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LONDON-They’re swapping bonds for bricks. Stock market volatility and international turmoil have led to an increasing number of investors turning to the buy-to-let market as a long-term investment, says the Royal Institution of Chartered Surveyors in its latest lettings market survey.

The survey shows that new instructions to let have risen steadily, reflecting a sharp rise in investment properties coming on to the market this year. The difference between chartered surveyors reporting a rise in instructions against those reporting a fall was 46%, up substantially from the 4% recorded in January of this year.

At the same time demand for properties from new tenants rose, with 21% more surveyors reporting an increase in demand over those reporting a fall in demand. Private lets were 78% of the market, up from 72% a year ago. Social lets stood at 5%, down from 6%; student lets were 4%, down from 5%. Flats have proven more popular than houses this quarter.

The corporate market, especially flats aimed at business tenants from overseas, suffered following the attack on New York in September. This sector ended the quarter with a 12% share of the market, down from 13% a year ago.

The rate of rent increase slowed for the second quarter in a row, and contributors to the survey expect rents to fall before the end of the year, the first drop for two years. This has had a knock-on effect on gross yields, which fell for the fourth survey in a row. Weaker rental growth and the long-term rise in house prices are exerting continued downward pressure on yields.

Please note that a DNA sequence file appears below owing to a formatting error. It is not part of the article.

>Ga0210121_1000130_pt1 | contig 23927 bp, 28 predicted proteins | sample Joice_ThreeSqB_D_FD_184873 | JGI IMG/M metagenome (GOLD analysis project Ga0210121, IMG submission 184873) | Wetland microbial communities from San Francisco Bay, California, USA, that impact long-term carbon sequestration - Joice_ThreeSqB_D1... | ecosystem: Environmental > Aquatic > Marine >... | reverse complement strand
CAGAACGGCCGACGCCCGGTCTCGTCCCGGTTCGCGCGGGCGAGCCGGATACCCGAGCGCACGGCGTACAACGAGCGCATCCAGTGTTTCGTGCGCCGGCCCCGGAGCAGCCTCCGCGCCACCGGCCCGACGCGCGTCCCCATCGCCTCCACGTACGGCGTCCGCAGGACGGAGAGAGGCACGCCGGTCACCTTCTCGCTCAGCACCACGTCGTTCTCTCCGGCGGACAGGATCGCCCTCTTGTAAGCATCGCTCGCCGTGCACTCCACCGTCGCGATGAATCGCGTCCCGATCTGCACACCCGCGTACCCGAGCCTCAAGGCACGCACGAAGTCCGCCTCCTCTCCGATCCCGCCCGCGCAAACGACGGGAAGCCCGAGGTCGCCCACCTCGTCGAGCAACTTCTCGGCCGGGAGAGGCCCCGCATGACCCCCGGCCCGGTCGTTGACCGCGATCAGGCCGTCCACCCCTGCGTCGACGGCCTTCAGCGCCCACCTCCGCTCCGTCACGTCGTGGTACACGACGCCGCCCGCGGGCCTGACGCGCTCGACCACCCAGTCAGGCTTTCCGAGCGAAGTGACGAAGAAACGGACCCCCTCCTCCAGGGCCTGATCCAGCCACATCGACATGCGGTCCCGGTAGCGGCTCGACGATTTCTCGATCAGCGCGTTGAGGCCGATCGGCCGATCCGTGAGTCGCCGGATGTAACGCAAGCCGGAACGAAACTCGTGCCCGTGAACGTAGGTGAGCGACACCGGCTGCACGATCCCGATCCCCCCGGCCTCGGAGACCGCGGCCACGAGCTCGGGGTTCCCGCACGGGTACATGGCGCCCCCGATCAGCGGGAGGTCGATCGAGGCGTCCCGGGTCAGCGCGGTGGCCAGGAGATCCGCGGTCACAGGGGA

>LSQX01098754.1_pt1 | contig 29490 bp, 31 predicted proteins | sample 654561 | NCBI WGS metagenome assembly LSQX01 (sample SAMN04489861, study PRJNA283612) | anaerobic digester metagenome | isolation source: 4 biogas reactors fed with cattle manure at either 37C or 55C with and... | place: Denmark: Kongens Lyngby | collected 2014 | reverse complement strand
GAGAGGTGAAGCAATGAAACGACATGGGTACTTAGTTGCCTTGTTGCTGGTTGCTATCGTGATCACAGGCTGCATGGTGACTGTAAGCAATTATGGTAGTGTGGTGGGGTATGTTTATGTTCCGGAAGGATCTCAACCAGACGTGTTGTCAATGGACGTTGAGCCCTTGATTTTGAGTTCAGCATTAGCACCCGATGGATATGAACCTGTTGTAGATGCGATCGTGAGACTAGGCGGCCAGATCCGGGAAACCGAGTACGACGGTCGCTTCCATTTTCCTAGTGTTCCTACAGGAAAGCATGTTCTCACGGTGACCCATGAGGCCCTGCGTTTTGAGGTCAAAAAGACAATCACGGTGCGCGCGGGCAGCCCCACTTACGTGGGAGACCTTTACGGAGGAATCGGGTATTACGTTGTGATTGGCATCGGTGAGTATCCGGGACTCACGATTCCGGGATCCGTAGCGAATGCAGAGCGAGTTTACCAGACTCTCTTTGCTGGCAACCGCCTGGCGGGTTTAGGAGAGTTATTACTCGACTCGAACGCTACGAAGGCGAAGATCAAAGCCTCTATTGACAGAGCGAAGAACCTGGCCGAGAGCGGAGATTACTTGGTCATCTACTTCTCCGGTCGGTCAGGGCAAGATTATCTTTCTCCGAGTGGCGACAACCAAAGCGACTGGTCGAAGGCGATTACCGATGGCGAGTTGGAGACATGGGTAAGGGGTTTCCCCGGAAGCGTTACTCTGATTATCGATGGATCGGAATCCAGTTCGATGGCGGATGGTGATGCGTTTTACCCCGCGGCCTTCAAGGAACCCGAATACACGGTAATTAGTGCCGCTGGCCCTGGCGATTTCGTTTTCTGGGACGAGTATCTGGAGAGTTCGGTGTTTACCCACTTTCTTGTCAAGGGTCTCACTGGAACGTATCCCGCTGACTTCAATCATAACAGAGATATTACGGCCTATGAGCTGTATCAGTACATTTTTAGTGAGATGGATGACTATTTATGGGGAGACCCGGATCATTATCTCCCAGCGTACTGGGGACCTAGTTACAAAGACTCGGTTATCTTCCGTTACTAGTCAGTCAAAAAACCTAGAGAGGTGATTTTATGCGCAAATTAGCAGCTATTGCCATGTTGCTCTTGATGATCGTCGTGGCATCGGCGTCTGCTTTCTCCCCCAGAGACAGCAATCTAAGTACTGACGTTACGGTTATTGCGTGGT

Over the next quarter chartered surveyors expect to see rents fall. Only the North of England is expected to buck this trend with slight rises in rents. London and the South East are expected to show the biggest falls.

RICS lettings spokesman, Jeremy Leaf, said: ‘The corporate sector of the market has clearly been affected by international events since the beginning of September. Overall the market remains strong, fuelled by high house prices and attractive rents. The survey shows clear indications that at the moment bricks and mortar are considered a better long-term investment than the vagaries of the stock market.’

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